I will be giving a talk tonight at the Hartford Club. Check it out if you are a member! Here is a Hartford building for today: Designed by Hapgood & Hapgood, the house at 310 Collins Street in Hartford is transitional between the Queen Anne and Tudor Revival styles. Built in 1895, it was the home of George W. Flint, a furniture dealer who partnered with John M. Bruce to form the Flint-Bruce Company on Asylum Street in Hartford. The company later had a building on Trumbull Street. Read the rest of this entry »
At the corner of Pearl Street and Ann Uccello Street in Hartford is a brick building that displays the name “——— Building.” The part that has been chiseled out once read “Telephone.” The Telephone Building was built in 1890 and is attributed, based on its style, to architect William D. Johnston. The three-story Renaissance Revival building was constructed for the Southern New England Telephone Company. The company’s growth led it to construct a new building in 1911 at 185 Pearl Street, which was later torn down. Yet another Telephone Building was erected in 1931 at 55 Trumbull Street (later enlarged, it has since been converted into apartments). The original Telephone Building, at 249 Pearl Street, is now used for offices.
At 13, 17, 21, 23, 29, 33, 37, 41, 45 Curcombe Street in Hartford is a row of cottages. These were built in 1859 as part of Samuel Colt’s factory village of Coltsville. To protect his famous armory in Hartford from flooding, Samuel Colt constructed a dike along the Connecticut River. Willow trees flourished there and this inspired Colt to import workers from Potsdam, Germany, to produce furniture from the trees’ wood. Colt constructed ten “Swiss Cottages” (a style today referred to as “Carpenter Gothic”) to house his imported workers, nine of which survive today. These were built as two-family houses. Most have been greatly altered, but several still display original architectural features, including brick first floors with decorative half-timbering, board-and-batten siding on the second floor and prominent overhanging eaves. Similar in style to the cottages was the willowware factory itself that stood behind them on Warwarme Avenue. Built in 1859, the factory was destroyed by fire in 1873. Today the cottages are across from the park space used as Hartford’s old time baseball grounds. The cottage depicted above is No. 41 Curcombe Street, one of the better preserved examples. Read the rest of this entry »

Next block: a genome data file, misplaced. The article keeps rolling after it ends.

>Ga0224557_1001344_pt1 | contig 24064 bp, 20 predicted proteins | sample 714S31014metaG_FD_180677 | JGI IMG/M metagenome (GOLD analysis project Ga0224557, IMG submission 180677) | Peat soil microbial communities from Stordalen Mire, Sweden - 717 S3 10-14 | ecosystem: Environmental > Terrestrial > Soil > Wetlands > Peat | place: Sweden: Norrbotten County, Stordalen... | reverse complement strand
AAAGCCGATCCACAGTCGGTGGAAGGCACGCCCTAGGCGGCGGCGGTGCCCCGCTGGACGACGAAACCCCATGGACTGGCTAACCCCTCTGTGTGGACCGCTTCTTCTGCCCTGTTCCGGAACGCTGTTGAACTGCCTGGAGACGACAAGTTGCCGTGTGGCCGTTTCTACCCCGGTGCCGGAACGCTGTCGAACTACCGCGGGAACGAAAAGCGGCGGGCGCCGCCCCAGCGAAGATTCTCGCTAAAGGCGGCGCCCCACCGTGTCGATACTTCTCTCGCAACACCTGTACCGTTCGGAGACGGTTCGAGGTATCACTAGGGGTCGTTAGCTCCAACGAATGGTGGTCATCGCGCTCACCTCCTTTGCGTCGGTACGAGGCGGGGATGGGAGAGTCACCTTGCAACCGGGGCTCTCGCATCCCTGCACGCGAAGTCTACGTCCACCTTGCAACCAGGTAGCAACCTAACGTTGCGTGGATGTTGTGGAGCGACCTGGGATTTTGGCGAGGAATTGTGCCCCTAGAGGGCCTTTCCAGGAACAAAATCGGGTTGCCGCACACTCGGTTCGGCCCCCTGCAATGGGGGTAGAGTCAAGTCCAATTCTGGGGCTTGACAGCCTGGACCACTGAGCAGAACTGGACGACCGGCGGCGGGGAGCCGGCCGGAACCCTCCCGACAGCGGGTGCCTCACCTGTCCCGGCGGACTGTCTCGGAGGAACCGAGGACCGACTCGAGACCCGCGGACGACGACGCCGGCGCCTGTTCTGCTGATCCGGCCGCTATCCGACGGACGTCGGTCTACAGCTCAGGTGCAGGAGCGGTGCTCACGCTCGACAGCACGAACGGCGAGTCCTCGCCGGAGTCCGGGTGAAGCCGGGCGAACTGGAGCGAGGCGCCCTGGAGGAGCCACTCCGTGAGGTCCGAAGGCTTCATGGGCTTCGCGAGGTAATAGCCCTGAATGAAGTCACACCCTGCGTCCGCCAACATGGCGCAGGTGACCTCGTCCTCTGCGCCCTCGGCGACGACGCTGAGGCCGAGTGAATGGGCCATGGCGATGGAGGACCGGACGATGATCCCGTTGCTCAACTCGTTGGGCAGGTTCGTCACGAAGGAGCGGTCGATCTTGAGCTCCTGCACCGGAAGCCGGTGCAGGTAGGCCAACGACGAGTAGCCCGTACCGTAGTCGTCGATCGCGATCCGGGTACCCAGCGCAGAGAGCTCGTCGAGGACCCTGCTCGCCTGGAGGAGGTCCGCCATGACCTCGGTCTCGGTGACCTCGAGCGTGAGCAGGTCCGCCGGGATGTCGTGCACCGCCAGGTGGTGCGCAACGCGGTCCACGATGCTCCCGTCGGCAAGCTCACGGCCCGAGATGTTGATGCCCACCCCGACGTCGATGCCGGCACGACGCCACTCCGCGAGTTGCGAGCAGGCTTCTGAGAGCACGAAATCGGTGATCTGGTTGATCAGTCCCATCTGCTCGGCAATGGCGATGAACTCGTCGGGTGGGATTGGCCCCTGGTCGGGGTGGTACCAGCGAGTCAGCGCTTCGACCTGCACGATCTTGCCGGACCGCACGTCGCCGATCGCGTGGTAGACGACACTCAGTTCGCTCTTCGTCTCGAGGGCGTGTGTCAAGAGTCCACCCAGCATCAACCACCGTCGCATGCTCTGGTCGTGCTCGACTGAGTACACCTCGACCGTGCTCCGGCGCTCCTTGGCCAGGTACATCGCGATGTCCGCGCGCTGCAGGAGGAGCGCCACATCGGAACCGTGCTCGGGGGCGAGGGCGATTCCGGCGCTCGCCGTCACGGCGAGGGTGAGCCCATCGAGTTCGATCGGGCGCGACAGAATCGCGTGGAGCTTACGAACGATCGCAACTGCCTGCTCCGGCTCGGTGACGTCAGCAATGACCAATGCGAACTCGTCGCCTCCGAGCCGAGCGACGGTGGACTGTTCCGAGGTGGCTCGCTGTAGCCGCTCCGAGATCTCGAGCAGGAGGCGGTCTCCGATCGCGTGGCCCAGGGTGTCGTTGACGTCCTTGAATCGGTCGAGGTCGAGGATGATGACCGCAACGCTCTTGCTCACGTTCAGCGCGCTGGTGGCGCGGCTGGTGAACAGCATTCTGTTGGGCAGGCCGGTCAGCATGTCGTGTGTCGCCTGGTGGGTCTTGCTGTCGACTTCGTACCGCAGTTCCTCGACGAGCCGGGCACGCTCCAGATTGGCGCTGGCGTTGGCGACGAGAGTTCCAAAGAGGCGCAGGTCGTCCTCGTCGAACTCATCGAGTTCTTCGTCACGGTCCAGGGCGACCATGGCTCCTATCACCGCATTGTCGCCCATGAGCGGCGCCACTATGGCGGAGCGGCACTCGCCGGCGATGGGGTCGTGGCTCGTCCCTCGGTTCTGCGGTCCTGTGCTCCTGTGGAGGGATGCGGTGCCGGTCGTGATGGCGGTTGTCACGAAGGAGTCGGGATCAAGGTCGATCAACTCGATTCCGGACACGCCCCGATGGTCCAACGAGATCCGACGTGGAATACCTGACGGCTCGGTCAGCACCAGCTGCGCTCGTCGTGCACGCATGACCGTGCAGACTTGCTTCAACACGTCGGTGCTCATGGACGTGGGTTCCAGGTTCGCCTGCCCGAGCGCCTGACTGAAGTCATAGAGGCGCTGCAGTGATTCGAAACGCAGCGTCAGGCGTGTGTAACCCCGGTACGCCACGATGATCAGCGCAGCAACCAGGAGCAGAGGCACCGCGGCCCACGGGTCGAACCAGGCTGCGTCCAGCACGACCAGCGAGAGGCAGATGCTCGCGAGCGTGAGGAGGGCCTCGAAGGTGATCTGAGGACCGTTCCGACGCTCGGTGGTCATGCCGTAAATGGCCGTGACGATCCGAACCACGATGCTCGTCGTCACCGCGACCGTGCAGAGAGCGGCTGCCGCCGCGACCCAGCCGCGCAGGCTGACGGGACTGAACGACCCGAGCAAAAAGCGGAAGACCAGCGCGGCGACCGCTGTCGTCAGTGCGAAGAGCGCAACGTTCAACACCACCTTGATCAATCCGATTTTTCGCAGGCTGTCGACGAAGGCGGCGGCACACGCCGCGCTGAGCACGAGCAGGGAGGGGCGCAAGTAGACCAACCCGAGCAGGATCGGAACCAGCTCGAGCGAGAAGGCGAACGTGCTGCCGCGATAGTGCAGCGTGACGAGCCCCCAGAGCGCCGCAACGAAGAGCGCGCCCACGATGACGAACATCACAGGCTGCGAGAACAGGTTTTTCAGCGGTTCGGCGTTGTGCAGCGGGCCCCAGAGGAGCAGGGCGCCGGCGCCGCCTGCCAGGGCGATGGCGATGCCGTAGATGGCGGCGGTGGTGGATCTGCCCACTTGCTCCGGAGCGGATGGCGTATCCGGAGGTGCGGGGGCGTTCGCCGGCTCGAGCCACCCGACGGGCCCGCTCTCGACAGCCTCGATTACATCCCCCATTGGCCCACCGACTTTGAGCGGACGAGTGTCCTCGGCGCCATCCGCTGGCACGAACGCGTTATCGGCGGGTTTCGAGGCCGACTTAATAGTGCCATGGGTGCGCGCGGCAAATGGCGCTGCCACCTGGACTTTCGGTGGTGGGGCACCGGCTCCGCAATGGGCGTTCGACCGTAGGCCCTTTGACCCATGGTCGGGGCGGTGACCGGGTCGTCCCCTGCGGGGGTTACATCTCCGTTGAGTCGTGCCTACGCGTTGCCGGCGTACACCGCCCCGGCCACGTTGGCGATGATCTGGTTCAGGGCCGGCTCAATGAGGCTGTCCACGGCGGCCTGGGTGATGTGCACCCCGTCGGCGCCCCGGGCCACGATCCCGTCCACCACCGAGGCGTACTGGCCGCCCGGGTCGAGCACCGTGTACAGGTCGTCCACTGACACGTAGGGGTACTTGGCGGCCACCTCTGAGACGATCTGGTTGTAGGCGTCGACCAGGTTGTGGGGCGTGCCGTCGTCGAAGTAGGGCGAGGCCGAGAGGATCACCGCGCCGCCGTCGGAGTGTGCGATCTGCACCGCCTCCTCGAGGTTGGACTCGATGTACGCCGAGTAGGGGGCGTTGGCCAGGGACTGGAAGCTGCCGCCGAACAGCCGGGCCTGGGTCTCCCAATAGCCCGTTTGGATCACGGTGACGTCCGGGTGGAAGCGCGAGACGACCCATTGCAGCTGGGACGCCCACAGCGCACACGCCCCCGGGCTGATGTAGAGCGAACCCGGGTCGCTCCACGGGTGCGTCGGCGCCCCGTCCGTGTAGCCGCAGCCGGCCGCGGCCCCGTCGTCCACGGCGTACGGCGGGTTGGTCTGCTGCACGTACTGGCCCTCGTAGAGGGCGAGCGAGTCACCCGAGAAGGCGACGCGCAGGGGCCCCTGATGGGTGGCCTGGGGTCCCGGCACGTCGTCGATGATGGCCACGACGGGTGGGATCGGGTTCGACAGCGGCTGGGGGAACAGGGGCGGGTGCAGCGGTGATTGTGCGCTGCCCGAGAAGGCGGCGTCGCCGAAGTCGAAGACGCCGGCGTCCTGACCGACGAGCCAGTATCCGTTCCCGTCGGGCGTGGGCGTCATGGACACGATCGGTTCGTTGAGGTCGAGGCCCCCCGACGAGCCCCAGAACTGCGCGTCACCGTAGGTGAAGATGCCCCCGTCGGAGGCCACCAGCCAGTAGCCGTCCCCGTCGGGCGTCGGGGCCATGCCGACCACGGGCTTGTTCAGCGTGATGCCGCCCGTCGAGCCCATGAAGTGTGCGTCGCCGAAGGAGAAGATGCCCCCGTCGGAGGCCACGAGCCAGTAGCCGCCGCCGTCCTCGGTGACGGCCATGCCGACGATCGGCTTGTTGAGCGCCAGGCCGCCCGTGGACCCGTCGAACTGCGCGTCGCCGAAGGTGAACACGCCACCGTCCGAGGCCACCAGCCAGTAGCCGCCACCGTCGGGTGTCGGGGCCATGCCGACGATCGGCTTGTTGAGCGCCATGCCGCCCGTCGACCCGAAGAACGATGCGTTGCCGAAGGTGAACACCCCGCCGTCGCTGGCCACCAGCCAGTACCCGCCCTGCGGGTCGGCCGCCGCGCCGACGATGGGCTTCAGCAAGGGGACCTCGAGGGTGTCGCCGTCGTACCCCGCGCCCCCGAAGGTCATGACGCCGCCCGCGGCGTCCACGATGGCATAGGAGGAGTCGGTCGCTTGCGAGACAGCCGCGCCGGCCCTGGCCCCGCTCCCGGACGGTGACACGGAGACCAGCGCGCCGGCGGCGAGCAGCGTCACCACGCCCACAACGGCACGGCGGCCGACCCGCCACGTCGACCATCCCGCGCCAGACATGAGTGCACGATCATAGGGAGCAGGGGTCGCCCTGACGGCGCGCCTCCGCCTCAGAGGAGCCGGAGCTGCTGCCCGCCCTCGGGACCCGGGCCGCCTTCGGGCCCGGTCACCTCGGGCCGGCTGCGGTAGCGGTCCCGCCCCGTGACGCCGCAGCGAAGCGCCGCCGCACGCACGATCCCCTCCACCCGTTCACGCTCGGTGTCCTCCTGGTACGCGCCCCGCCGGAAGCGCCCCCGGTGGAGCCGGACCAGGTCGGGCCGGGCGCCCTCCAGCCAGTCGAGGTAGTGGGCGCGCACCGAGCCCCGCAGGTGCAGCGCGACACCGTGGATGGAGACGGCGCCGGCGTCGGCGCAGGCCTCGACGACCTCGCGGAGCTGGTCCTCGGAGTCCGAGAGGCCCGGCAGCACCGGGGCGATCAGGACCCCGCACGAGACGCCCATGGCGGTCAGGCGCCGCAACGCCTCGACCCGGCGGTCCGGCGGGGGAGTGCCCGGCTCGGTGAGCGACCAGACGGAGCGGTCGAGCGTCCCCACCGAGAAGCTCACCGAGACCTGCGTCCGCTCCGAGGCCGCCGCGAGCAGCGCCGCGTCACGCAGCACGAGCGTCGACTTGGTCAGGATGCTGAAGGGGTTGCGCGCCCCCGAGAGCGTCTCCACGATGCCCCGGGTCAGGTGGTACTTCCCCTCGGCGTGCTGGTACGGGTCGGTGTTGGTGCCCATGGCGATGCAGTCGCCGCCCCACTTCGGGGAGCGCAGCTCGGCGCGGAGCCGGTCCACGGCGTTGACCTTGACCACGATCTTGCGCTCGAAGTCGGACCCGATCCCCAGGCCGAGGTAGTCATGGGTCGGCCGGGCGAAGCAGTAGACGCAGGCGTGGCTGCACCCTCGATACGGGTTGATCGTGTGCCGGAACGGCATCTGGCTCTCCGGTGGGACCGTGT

Back in 2012, workers restoring the house at 1 Imlay Street in Hartford discovered Victorian-era architectural details that had long been hidden under vinyl siding. Thought to have possibly been built in the twentieth century and purposefully excluded from the Imlay and Laurel Streets Historic District, the house was revealed to have been erected in 1875 by Porter Whiton, a builder who also remodeled the Old State House to serve as Hartford’s City Hall. The home’s first resident was Mrs. Eliza Brazell, a widow who was born in Ireland in 1850. Restored by the Northside Institutions Neighborhood Alliance, the house has been returned to its original appearance and use as a single-family home.
Tomorrow is the 34th Annual Mark Twain Holiday House Tour, which features several houses in Hartford/West Hartford and the Hartford Club. One of the houses on the tour is located at 734 Prospect Avenue. A Queen Anne house, it was built in 1910 for Dr. J.W. Felty, a prominent surgeon. The Kansas City Journal of June 30, 1897 noted:
Dr. Felty Leaves Kansas.
Abilene, Kas., June 29. (Special ) Dr. J.W. Felty. vice president of the State Medical Society and of the Association of Santa Fe Surgeons, left today for Hartford, Conn., where he will locate. He has practiced in Abilene for thirteen years and is one of the best known physicians in the state
Mention of Dr. Felty’s work can be found in an article written by his colleague, Dr. Thomas N. Hepburn, a urologist who was the father of Katharine Hepburn, “Clinical Tests of Kidney Function” in the Yale Medical Journal of March 1912 (Vol. 18, No. 7):